Writing home from Iraq

As recently as the first Gulf War, soldiers had to rely on “snail mail” to send letters home to loved ones. In 21st century conflicts, soldiers like Spc. Josh Moerman are able to communicate instantaneously with family and friends back in North America.

Pre-deployment — Spc. Josh Moerman and girlfriend Kelsey Huff pose before Moerman deploys to Iraq. Photo provided

Liberty University senior Kelsey Huff, Moerman’s girlfriend of two and a half years, kept in touch with Moerman through Skype, Facebook and email. Huff said modern technology is a blessing, but it lacks the sentimental value of handwritten letters.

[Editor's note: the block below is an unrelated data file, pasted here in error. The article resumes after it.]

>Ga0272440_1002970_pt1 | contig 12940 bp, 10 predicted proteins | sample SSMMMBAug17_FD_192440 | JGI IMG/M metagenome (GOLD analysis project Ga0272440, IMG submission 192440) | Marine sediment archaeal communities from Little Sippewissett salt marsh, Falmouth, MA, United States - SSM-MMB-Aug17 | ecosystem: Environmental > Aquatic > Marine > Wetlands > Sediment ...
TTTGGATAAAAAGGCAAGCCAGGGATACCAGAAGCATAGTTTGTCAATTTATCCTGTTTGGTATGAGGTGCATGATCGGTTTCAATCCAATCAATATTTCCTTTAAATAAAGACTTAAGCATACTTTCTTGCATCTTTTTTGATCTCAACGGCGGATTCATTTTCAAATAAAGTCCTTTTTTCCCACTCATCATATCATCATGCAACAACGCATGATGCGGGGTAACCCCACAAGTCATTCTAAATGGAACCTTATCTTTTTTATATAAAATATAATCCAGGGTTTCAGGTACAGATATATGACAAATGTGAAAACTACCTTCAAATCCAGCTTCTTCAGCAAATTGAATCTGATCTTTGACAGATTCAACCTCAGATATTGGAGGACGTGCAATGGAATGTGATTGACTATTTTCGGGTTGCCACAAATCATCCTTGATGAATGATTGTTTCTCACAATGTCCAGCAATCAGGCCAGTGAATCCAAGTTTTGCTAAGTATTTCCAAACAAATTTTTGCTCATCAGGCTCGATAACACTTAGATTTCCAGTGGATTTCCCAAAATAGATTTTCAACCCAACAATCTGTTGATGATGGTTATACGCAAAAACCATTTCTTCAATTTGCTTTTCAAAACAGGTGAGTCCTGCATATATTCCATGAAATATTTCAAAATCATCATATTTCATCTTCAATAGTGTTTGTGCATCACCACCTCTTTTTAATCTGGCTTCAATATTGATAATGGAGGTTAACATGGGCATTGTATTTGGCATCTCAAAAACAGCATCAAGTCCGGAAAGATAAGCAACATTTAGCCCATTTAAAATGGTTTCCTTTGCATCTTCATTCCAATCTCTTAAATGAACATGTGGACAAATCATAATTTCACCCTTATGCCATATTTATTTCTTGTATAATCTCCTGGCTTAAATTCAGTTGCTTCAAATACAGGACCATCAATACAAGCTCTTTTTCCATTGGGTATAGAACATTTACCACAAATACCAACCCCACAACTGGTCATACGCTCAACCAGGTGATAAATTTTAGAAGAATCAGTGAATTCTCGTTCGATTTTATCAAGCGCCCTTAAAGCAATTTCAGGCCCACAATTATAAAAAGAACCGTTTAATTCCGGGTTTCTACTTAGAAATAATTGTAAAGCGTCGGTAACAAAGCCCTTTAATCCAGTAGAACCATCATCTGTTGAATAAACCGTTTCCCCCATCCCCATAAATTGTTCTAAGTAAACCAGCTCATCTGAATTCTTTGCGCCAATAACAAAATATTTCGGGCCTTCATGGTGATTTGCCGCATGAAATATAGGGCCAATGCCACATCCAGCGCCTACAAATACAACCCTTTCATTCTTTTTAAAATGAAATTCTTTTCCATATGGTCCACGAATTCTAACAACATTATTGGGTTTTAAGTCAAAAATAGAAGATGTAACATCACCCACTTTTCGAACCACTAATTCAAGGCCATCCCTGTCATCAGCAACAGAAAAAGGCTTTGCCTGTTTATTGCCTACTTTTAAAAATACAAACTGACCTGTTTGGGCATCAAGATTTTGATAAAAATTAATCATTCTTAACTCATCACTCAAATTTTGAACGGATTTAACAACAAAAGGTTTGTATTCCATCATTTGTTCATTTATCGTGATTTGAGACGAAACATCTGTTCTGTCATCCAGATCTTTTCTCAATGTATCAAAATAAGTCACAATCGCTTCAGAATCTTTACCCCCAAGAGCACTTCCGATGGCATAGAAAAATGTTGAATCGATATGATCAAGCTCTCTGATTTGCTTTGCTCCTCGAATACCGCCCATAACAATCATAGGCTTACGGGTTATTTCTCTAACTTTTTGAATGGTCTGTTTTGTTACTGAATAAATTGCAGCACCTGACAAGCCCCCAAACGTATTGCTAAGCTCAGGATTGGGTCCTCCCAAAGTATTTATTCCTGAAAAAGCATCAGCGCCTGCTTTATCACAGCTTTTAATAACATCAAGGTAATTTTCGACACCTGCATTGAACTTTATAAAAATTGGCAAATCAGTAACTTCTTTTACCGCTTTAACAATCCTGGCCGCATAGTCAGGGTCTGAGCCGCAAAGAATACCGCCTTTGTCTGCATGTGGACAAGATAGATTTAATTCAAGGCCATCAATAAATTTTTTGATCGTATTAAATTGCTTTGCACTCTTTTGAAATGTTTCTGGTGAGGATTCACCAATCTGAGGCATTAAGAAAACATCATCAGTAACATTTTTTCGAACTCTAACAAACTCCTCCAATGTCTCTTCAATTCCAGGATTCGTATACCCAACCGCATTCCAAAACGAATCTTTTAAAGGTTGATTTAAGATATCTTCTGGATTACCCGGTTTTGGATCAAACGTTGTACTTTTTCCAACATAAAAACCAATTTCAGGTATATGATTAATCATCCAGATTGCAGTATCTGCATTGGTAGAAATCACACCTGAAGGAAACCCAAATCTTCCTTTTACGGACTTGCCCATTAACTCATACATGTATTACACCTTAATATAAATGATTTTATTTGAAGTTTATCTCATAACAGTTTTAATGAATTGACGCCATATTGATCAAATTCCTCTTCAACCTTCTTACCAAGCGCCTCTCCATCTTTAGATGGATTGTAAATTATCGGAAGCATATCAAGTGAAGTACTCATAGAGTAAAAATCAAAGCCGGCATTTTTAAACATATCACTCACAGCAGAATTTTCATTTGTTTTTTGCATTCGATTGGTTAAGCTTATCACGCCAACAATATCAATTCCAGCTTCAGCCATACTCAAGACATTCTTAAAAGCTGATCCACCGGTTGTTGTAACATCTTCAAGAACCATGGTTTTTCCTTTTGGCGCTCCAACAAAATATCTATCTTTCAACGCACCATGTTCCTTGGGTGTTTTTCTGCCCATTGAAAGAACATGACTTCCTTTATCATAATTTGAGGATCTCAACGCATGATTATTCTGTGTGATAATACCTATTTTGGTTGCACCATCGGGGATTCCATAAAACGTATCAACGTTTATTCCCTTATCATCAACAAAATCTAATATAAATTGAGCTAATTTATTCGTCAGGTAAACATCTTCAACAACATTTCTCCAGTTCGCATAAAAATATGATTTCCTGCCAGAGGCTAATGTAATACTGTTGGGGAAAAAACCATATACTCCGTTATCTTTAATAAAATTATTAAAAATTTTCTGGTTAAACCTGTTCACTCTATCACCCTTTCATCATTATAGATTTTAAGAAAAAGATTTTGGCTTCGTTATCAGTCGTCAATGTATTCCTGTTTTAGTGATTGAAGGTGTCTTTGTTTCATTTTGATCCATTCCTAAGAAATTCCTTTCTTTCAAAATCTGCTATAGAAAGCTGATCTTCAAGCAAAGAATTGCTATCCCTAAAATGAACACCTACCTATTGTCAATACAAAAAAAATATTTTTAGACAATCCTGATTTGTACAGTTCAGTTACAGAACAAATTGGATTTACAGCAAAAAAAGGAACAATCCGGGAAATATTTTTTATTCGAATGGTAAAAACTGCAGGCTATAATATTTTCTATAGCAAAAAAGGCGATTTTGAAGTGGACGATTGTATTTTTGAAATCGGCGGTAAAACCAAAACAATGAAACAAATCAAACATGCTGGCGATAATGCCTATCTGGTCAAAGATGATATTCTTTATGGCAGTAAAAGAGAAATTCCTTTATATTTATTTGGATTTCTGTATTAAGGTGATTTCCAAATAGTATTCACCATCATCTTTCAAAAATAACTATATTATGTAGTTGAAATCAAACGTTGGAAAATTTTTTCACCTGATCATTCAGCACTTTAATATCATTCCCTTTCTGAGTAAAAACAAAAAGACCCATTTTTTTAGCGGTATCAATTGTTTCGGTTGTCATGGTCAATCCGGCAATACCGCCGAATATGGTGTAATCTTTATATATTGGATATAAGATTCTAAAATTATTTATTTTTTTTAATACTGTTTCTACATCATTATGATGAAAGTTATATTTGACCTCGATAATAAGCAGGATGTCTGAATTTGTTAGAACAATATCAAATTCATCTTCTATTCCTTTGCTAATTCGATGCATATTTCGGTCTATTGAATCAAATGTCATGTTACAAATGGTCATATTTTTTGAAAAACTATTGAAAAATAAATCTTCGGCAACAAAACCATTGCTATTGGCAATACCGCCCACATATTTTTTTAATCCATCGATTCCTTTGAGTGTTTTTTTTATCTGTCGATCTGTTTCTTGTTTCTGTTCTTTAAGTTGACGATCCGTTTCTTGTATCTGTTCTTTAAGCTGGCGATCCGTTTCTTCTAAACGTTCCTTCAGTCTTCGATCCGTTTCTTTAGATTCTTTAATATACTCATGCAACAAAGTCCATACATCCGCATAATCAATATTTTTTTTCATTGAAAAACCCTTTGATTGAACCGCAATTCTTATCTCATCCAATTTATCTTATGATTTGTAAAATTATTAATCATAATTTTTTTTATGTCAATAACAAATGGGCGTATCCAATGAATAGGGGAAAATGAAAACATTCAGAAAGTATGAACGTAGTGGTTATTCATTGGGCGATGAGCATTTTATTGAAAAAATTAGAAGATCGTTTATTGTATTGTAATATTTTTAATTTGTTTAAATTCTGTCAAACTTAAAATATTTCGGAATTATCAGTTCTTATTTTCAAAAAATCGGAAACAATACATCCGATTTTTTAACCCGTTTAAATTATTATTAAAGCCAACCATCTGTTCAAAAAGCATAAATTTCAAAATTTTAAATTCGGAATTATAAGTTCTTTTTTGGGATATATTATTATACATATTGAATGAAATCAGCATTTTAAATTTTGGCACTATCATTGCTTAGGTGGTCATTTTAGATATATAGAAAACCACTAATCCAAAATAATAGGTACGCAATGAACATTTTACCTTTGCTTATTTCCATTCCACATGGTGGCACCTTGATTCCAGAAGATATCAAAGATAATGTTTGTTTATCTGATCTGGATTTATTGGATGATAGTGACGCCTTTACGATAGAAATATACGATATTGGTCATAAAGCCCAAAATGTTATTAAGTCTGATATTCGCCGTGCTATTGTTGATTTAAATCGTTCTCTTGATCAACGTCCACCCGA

“I was bummed I didn’t get any letters from him because we were able to video chat almost every week, which was a blessing,” Huff said. “So I made him promise to write some letters and bring them home.”

When the Army sent Moerman home to visit for two weeks in October, he was able to both visit Liberty and surprise his family by showing up in person.

“During the two weeks he got to come (home), he got to celebrate Canadian Thanksgiving with his family and surprise his parents,” Huff said. “He (also) really likes Liberty’s hockey games, so we made a point of going to one when he visited Liberty.”

At the war’s end, Huff is waiting for Moerman to return from Kuwait with the rest of the withdrawing American troops.

“With him coming home soon, I couldn’t ask for a better Christmas present,” Huff said.

Editor’s note: Moerman flew back to the U.S. on Dec. 6, the day this article was published.

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